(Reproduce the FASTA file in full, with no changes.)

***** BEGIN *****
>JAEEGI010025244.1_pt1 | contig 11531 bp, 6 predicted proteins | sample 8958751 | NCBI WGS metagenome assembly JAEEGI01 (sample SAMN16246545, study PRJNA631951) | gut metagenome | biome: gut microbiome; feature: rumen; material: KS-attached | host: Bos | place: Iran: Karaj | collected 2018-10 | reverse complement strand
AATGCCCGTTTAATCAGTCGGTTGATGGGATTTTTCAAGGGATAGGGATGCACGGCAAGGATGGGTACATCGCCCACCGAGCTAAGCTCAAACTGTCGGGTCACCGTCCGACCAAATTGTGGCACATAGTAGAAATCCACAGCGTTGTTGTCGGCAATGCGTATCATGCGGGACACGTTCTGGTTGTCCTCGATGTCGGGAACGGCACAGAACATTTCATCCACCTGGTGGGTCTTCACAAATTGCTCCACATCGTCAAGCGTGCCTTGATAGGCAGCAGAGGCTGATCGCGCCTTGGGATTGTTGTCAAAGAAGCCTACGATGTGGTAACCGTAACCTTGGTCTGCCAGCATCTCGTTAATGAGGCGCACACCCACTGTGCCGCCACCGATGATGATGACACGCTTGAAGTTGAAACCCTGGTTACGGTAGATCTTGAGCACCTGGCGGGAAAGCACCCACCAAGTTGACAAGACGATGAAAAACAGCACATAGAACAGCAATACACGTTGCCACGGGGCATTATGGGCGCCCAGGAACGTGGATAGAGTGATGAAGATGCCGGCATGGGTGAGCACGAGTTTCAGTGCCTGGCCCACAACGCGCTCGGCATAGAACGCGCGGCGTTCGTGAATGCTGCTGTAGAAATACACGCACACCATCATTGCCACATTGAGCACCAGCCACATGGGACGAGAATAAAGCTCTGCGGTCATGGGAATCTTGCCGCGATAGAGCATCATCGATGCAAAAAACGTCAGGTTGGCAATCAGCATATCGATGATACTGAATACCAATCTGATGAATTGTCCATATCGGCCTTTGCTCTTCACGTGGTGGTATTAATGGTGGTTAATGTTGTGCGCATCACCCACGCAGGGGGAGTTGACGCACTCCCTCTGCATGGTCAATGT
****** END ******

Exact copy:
>JAEEGI010025244.1_pt1 | contig 11531 bp, 6 predicted proteins | sample 8958751 | NCBI WGS metagenome assembly JAEEGI01 (sample SAMN16246545, study PRJNA631951) | gut metagenome | biome: gut microbiome; feature: rumen; material: KS-attached | host: Bos | place: Iran: Karaj | collected 2018-10 | reverse complement strand
AATGCCCGTTTAATCAGTCGGTTGATGGGATTTTTCAAGGGATAGGGATGCACGGCAAGGATGGGTACATCGCCCACCGAGCTAAGCTCAAACTGTCGGGTCACCGTCCGACCAAATTGTGGCACATAGTAGAAATCCACAGCGTTGTTGTCGGCAATGCGTATCATGCGGGACACGTTCTGGTTGTCCTCGATGTCGGGAACGGCACAGAACATTTCATCCACCTGGTGGGTCTTCACAAATTGCTCCACATCGTCAAGCGTGCCTTGATAGGCAGCAGAGGCTGATCGCGCCTTGGGATTGTTGTCAAAGAAGCCTACGATGTGGTAACCGTAACCTTGGTCTGCCAGCATCTCGTTAATGAGGCGCACACCCACTGTGCCGCCACCGATGATGATGACACGCTTGAAGTTGAAACCCTGGTTACGGTAGATCTTGAGCACCTGGCGGGAAAGCACCCACCAAGTTGACAAGACGATGAAAAACAGCACATAGAACAGCAATACACGTTGCCACGGGGCATTATGGGCGCCCAGGAACGTGGATAGAGTGATGAAGATGCCGGCATGGGTGAGCACGAGTTTCAGTGCCTGGCCCACAACGCGCTCGGCATAGAACGCGCGGCGTTCGTGAATGCTGCTGTAGAAATACACGCACACCATCATTGCCACATTGAGCACCAGCCACATGGGACGAGAATAAAGCTCTGCGGTCATGGGAATCTTGCCGCGATAGAGCATCATCGATGCAAAAAACGTCAGGTTGGCAATCAGCATATCGATGATACTGAATACCAATCTGATGAATTGTCCATATCGGCCTTTGCTCTTCACGTGGTGGTATTAATGGTGGTTAATGTTGTGCGCATCACCCACGCAGGGGGAGTTGACGCACTCCCTCTGCATGGTCAATGT